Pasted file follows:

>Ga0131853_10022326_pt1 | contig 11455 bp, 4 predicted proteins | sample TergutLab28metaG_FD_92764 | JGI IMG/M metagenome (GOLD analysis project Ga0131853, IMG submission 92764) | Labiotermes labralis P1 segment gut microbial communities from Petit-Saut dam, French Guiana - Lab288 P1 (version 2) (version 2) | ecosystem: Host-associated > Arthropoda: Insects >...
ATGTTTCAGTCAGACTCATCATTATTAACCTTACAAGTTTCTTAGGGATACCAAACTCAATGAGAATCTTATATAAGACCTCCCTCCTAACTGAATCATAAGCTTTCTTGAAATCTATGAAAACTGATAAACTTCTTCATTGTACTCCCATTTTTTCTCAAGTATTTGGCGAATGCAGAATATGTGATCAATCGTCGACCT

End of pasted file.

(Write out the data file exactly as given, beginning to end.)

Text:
>Ga0131853_10022326_pt1 | contig 11455 bp, 4 predicted proteins | sample TergutLab28metaG_FD_92764 | JGI IMG/M metagenome (GOLD analysis project Ga0131853, IMG submission 92764) | Labiotermes labralis P1 segment gut microbial communities from Petit-Saut dam, French Guiana - Lab288 P1 (version 2) (version 2) | ecosystem: Host-associated > Arthropoda: Insects >...
ATGTTTCAGTCAGACTCATCATTATTAACCTTACAAGTTTCTTAGGGATACCAAACTCAATGAGAATCTTATATAAGACCTCCCTCCTAACTGAATCATAAGCTTTCTTGAAATCTATGAAAACTGATAAACTTCTTCATTGTACTCCCATTTTTTCTCAAGTATTTGGCGAATGCAGAATATGTGATCAATCGTCGACCT